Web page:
Efe Plange | Lessons From Our Past to Drive Our Future

Document created by Andrew Lundner on Aug 27, 2019Last modified by Andrew Lundner on Aug 27, 2019
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Efe Plange My pursuit of higher education is responsible for how I regained confidence and pride in my heritage and identity. The mental, ideological, and intellectual transformation happened during my first graduate school experience through my course modules, assignments, and in-class discussions with my peers. I am currently using my social media to inspire others in my cultural context to do the same.
My pursuit of higher education is responsible for how I regained confidence and pride in my heritage and identity. The mental, ideological, and intellectual transformation happened during my first graduate school experience through my course modules, assignments, and in-class discussions with my peers. I am currently using my social media to inspire others in my cultural context to do same.
My Journey to #AchieveMore

Only a few years ago in 2014, I looked with disgust at the wrist beads of a Ghanaian colleague. We were both newly accepted graduate students at Michigan Technological University. The traditional wrist beads he wore, generally associated with fetish idol worship, evoked in me that sense of superiority many anglicized and Christianized Africans had towards any remnant of their ancestral ways. I was even almost disappointed: "Why would you carry this evil and backward item all the way from home here?" Throughout my education, not enough dichotomy has been made between cultural artifacts, traditional norms, and religious beliefs, so this action by my colleague made him appear both "backward" and "evil" in my eyes.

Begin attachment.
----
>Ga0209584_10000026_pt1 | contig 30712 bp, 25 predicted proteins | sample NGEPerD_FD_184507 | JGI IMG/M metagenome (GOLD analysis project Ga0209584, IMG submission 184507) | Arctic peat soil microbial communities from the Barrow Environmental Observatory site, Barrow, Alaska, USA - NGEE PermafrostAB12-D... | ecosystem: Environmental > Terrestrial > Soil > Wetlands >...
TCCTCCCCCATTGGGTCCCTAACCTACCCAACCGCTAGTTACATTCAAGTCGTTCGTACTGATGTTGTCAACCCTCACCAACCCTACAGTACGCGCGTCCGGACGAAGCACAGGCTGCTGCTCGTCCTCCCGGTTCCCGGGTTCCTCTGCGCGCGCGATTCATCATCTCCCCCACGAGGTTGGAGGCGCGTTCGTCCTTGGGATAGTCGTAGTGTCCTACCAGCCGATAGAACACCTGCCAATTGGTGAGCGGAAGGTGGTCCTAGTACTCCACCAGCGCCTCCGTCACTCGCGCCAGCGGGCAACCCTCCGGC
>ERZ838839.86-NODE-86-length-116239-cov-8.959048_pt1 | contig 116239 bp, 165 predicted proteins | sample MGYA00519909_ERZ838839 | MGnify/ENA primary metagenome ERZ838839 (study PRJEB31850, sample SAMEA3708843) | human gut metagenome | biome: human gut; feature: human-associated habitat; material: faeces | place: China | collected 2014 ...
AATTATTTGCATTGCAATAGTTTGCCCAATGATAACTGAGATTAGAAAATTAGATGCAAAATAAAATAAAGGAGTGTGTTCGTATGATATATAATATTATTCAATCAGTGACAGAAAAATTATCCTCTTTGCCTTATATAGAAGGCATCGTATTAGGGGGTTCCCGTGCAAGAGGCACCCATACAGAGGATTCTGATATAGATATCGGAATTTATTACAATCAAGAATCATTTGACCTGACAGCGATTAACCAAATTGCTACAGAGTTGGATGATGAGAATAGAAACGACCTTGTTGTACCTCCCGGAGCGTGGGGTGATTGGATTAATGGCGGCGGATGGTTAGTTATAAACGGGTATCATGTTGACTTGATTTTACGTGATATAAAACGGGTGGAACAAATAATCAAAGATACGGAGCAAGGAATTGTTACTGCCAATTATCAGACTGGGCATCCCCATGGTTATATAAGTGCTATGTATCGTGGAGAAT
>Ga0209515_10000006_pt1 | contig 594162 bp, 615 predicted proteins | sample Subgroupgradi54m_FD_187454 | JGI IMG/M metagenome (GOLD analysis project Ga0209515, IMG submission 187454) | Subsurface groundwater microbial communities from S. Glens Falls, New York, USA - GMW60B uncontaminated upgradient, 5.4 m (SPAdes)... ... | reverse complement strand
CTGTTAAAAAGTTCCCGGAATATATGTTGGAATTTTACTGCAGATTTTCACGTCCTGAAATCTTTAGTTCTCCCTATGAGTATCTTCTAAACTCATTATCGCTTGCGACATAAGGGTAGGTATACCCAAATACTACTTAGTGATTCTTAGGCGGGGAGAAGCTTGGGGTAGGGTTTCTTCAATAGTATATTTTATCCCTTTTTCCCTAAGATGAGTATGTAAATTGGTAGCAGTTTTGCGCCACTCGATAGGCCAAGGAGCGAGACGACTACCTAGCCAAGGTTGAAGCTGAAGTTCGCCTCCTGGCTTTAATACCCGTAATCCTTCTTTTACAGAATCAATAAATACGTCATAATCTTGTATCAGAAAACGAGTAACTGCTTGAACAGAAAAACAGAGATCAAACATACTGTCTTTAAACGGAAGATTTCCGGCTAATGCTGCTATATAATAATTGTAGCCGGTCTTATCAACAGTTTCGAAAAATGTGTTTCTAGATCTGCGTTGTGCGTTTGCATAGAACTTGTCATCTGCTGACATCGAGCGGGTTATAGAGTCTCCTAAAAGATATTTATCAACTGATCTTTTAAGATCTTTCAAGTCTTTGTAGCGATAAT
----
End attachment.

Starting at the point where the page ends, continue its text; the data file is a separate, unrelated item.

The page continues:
Fast forward to now: this is an image of me in a traditional Ghanaian/Akan Adowa dance costume. It was taken some few months ago after I paid for and took dance lessons in this particular ancient artistic expression. On the surface, I am generally clad in authentic hand-woven Ghanaian Kente cloth. Kente is widely known for its bright and bold colors, worn by important people on special occasions. In addition to the cloth, I have on authentic traditional hand-made beads, specifically adorned to accentuate the beauty specs of the Akan culture where I come from: round calves, round arms, and neck folds.

This personal initiative I took upon my last visit home are ripple effects of the mental, ideological, and intellectual transformation I experienced during my first graduate school experience. My course modules, assignments, and in-class discussions with my peers took me on a journey to learn more about my history and develop great pride and interest in my identity. In a span of five short years, I've gone from being embarrassed and disgusted with my history and identity to fully embracing it and currently using my social media to inspire others in my cultural context to do the same. I am driven by a basic traditional principle: Sankofa ”a philosophy charging us to learn from history in order to direct our future."

 

What Drives You to #AchieveMore?

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